I am mostly working around this using other approaches. But, as I data-wrangle through these horrible files I keep peeling the onion to find some new gotchas. And these are the “clean” files.

Thanks for all your help. These “mess” questions are also sort of hard to parse.


#7

This is not actually what’s in the string data. An invalid character is typically displayed in the terminal by substituting U+FFFD. Probably, the actual data contains invalid UTF-8 data, and that’s why lowercase is failing.

For example, in Julia 0.6:

julia> "foo \x83 bar"
ERROR: syntax: invalid UTF-8 sequence

julia> lowercase(String(UInt8[0x66, 0x6f, 0x6f, 0x20, 0x83, 0x20, 0x62, 0x61, 0x72]))
ERROR: UnicodeError: invalid character index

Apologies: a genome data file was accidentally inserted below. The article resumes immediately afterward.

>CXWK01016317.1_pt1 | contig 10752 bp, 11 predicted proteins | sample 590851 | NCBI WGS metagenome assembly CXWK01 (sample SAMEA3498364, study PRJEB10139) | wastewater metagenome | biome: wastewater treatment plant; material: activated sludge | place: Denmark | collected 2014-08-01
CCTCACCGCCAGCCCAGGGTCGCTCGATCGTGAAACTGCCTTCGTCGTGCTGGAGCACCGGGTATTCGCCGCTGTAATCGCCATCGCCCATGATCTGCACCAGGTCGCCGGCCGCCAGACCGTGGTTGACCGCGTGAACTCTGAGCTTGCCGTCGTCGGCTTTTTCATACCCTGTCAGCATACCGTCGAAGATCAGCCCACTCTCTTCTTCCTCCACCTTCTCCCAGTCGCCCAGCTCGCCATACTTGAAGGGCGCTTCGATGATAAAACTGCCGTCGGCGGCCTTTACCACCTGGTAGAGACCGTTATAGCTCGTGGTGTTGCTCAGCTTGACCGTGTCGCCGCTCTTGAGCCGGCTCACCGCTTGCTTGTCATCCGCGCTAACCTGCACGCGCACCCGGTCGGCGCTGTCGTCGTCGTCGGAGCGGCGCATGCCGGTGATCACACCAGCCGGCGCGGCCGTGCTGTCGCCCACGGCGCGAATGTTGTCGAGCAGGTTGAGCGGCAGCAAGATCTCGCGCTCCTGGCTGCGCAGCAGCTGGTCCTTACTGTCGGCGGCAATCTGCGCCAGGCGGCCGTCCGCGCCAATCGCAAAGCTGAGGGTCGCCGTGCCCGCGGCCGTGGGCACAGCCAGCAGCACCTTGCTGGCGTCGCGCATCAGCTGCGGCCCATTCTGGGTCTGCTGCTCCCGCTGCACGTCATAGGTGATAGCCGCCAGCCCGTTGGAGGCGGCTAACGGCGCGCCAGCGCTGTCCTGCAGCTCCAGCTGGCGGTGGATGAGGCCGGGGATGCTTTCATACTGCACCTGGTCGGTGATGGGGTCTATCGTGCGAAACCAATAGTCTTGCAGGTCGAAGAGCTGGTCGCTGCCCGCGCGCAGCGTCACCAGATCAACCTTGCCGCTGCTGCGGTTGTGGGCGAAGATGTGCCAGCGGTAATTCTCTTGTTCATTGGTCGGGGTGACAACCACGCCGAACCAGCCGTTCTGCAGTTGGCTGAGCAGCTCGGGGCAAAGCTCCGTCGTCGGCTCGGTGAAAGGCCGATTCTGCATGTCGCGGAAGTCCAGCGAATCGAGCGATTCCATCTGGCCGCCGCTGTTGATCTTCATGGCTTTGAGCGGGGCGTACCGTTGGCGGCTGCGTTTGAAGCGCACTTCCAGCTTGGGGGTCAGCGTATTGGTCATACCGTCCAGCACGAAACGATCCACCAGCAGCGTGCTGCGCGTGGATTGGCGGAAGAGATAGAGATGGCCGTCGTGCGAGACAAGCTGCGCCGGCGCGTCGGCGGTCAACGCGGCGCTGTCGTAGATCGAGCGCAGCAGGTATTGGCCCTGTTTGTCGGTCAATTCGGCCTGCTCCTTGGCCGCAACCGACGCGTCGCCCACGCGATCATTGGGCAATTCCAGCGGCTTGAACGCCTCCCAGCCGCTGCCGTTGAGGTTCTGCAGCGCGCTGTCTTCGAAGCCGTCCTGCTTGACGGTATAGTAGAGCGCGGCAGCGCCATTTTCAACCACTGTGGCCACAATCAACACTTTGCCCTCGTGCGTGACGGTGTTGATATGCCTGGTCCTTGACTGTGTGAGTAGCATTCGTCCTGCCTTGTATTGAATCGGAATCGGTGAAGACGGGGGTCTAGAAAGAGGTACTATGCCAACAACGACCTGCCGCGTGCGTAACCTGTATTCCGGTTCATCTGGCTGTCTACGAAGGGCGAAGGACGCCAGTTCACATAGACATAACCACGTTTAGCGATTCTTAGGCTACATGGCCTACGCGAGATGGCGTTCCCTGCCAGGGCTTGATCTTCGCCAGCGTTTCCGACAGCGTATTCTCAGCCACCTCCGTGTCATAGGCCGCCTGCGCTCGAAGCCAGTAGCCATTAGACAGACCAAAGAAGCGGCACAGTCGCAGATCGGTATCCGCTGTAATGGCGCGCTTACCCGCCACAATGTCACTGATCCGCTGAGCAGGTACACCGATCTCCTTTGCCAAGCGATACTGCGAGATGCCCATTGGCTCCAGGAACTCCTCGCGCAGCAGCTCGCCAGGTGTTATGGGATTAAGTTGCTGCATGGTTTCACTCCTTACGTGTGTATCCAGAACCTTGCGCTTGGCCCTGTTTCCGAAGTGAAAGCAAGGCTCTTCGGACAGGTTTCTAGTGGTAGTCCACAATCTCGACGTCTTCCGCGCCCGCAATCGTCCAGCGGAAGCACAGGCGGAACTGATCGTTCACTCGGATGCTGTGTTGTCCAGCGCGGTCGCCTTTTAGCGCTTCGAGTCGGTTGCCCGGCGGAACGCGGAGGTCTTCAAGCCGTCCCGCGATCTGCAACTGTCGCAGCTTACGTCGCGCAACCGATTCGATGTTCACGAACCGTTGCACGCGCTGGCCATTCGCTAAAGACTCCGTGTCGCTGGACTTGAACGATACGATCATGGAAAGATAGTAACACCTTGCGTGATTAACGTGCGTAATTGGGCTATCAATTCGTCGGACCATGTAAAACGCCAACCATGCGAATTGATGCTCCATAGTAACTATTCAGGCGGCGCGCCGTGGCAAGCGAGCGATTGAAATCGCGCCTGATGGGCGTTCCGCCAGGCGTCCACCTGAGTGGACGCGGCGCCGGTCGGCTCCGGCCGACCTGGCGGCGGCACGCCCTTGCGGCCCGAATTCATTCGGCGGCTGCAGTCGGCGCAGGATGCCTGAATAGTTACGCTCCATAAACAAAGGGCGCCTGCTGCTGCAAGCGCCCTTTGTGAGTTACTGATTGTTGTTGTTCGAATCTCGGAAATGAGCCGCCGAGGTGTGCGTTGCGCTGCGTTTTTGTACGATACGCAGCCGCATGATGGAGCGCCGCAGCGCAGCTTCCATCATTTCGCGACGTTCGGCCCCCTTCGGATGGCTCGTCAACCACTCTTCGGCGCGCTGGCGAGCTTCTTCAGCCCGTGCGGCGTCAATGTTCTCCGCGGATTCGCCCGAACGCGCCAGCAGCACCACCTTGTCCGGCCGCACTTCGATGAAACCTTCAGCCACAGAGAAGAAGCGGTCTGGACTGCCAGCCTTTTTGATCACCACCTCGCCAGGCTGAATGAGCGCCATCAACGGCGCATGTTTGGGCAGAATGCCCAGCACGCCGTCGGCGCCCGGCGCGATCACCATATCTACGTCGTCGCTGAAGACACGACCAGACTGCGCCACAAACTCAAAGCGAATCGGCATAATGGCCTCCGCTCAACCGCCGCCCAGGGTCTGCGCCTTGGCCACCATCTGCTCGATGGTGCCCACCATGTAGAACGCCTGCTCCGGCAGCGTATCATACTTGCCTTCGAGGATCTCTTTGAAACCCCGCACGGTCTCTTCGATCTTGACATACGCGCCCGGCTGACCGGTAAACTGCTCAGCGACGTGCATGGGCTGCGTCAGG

Julia 0.7 allows you to enter and iterate over invalid UTF-8 data, and lets you filter out invalid characters, but still will fail (with a more comprehensible error) on lowercase:

julia> s = "foo \x83 bar"
"foo \x83 bar"

julia> isvalid(s)
false

julia> lowercase(s)
ERROR: Base.InvalidCharError{Char}('\x83')

julia> filter(isvalid, s)
"foo  bar"

Most likely, your string data is valid but is just not UTF-8 encoded, and you should figure out what encoding it is (probably Windows-1252) and convert it to UTF-8 using a tool like iconv or StringEncodings.jl.


#8

Can I pull out the actual bytes with Vector{UInt8}(str) ?

I’ll look at the ocr software and see if I can regenerate with utf-8 encoding–or maybe it just has a bug because the rest of that file appears to be valid utf-8.